Friday, May 24, 2013

Eugene, OR

Day 6: Friday, May 24, 2013
Corvallis to Eugene: 58 miles

One nice thing about traveling alone is the freedom to set your own schedule. I went to bed at 9:00 pm, got up at 2:30 to do more blogging, then fell asleep again at 6:00 am. Then I overslept and didn't waken until 8:30. What decadence!

Enough of this lazing about in the luxury of a heated motel room. It's time to hit the road.

Well, it was dry today. But the wind, which had been so kind the first couple of days, had shifted around to the south as the front came through. And it was still blowing. Not until mid-afternoon did it shift to the west and ease up. But that, and a lifting of the overcast, did wonders to improve my pace. Still, the 40 miles to Eugene would have to suffice for the day.

As in 1981, the valley is filled with a wide variety of crops, many planted for research and to breed seeds that are better suited to the Willamette Valley climate. This research is carried out both by the state and by the state universities. I saw acres and acres of tall fescue and other grass crops that were grown both for forage and for seed for farmers and for homeowners. White clover was in abundance. There were seas of white - the flowers of a plant whose leaves resembled radish, but much larger in size. I stopped to talk with a scientist at a grass testing station. He explained that all the cross-breeding that is done is entirely Mendelian genetics - none of this gene-splicing to introduce traits such as herbicide resistance that has raised such a storm world-wide. He said that there are really very few institutions that are still sticking with the old-fashioned cross-breeding of crops. That's not where the money is.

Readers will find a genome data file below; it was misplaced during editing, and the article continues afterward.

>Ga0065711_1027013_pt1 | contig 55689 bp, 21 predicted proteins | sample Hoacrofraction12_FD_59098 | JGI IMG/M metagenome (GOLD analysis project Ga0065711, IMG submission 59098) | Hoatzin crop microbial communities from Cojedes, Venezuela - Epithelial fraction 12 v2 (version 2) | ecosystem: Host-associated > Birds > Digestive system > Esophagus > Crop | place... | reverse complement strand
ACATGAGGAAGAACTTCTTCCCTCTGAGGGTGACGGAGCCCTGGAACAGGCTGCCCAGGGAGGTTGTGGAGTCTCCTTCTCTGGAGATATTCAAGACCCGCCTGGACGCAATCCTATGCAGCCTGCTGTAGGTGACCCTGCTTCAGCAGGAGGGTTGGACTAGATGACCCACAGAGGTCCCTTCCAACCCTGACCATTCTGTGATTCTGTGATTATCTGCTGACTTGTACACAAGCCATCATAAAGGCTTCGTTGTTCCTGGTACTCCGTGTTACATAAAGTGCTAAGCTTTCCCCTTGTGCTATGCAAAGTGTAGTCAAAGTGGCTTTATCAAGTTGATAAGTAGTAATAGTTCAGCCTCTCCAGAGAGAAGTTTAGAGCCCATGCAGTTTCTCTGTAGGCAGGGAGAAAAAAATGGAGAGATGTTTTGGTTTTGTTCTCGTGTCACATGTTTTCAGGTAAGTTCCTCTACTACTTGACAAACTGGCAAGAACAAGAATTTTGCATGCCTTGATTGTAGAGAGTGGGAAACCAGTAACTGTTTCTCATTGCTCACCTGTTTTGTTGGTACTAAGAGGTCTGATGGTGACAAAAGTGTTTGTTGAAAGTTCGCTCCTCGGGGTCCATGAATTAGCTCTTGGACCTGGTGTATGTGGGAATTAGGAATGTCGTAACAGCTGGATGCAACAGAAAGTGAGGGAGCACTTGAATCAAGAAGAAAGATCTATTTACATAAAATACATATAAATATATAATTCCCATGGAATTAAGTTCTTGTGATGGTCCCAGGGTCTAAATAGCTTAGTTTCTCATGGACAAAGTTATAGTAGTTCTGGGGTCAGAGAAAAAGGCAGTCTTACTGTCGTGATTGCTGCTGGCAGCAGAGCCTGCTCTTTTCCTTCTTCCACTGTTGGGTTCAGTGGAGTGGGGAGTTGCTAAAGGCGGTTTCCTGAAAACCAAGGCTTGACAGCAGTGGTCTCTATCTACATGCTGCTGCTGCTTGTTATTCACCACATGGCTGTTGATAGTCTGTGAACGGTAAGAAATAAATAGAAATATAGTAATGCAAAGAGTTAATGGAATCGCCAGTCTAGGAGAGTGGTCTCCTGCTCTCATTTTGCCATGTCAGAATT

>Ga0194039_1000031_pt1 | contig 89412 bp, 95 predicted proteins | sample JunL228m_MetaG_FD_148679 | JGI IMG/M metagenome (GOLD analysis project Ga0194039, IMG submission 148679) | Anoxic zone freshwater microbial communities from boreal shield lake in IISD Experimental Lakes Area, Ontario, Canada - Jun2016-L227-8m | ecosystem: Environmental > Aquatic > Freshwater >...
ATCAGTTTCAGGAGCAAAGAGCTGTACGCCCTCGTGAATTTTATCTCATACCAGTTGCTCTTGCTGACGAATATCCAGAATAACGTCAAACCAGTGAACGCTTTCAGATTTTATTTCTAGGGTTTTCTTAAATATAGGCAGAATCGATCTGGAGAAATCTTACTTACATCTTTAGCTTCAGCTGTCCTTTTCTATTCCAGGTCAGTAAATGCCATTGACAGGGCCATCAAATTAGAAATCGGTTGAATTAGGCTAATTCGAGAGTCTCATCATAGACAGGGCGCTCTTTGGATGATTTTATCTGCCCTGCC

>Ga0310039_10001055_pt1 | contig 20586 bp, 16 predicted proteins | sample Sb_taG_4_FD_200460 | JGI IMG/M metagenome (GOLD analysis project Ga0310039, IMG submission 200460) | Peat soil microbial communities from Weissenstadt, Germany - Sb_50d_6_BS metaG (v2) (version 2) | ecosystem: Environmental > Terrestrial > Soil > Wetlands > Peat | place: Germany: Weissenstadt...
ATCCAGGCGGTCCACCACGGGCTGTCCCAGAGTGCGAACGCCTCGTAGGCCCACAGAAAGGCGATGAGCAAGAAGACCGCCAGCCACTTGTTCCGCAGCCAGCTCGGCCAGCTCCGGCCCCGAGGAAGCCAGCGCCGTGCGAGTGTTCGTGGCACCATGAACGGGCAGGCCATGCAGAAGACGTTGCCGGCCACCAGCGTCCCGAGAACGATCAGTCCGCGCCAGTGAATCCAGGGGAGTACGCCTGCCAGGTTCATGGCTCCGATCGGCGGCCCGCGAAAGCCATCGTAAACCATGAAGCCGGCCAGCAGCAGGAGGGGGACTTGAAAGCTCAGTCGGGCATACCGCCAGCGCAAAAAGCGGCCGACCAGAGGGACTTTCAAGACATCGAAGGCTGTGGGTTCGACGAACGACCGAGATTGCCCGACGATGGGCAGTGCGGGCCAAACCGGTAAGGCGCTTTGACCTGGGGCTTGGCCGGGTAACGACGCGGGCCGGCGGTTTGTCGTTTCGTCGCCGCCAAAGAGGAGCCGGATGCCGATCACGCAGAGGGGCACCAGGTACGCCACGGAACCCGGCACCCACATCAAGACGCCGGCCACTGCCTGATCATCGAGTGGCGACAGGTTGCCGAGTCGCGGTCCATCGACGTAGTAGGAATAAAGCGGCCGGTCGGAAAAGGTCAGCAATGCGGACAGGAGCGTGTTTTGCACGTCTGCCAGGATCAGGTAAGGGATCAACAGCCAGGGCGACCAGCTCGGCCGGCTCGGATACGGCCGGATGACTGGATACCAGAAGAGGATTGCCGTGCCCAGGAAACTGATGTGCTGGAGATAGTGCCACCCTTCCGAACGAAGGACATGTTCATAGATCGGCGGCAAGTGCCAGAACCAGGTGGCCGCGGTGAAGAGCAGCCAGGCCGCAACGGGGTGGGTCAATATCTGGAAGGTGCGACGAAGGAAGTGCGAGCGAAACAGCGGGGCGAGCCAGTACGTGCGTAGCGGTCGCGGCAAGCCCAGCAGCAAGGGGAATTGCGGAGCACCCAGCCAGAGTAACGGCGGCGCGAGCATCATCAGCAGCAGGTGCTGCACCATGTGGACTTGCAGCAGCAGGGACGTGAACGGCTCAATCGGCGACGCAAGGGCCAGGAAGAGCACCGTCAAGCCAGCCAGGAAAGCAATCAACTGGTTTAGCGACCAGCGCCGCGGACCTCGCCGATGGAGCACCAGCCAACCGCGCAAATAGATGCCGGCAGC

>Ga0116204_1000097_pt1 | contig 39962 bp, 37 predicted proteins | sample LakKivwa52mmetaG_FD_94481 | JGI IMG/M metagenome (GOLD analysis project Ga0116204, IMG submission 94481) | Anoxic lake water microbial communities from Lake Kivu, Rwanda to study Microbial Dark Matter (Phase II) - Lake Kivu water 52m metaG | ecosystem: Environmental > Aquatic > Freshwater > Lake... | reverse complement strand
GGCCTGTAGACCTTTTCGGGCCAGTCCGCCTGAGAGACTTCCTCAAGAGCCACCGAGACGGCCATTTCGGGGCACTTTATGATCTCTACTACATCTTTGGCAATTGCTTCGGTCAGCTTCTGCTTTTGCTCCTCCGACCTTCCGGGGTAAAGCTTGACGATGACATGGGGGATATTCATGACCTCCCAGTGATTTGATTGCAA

Saint Philbert
Religious nuts

I stopped at the Harrisburg Diner for lunch: an enchilada omelette that I still have to polish off. Cheap supper!

Once in Eugene, I had no idea where to stay. The county campground charges $30 for everyone, whether you're driving an RV or pitching a tent. For the difference, I'd rather stay in a motel. So I continued on. Once in Eugene, I found the major east-west bike path and headed west. Doesn't make much sense, does it? Well, hold on.

The Bike Friday factory is right beside the path. I was surprised to find it there, and stopped to pay them a visit. (De has a Bike Friday.) One of the workers was leaving - he looked like a swami. (Eugene's a funky town.) Their showroom salesman came out to inspect my Co-Motion, with its S&S couplings that allow the frame to be disassembled. He was impressed with the welding handwork.

And then it was on to the Co-Motion factory, to show the Old Coot (my co-pilot) where our steed was born. But, its being 6:00 pm on the Friday of a holiday weekend, there was nobody to be found. So I sat down and ate some more omelette and checked my email. Then, - what do you know? - one of the owners pulled up on his bike. He had returned to pick up a few items. We had a nice conversation that concluded with his offering the grassy yard next to the plant as a campsite. "But," he said, "watch out for the automatic sprinklers in the morning!" He didn't know what time they came on. I'll probably find out.

tent under the canopy
I actually camped on the grass.

The Old Coot goes boating
The Old Coot goes boating

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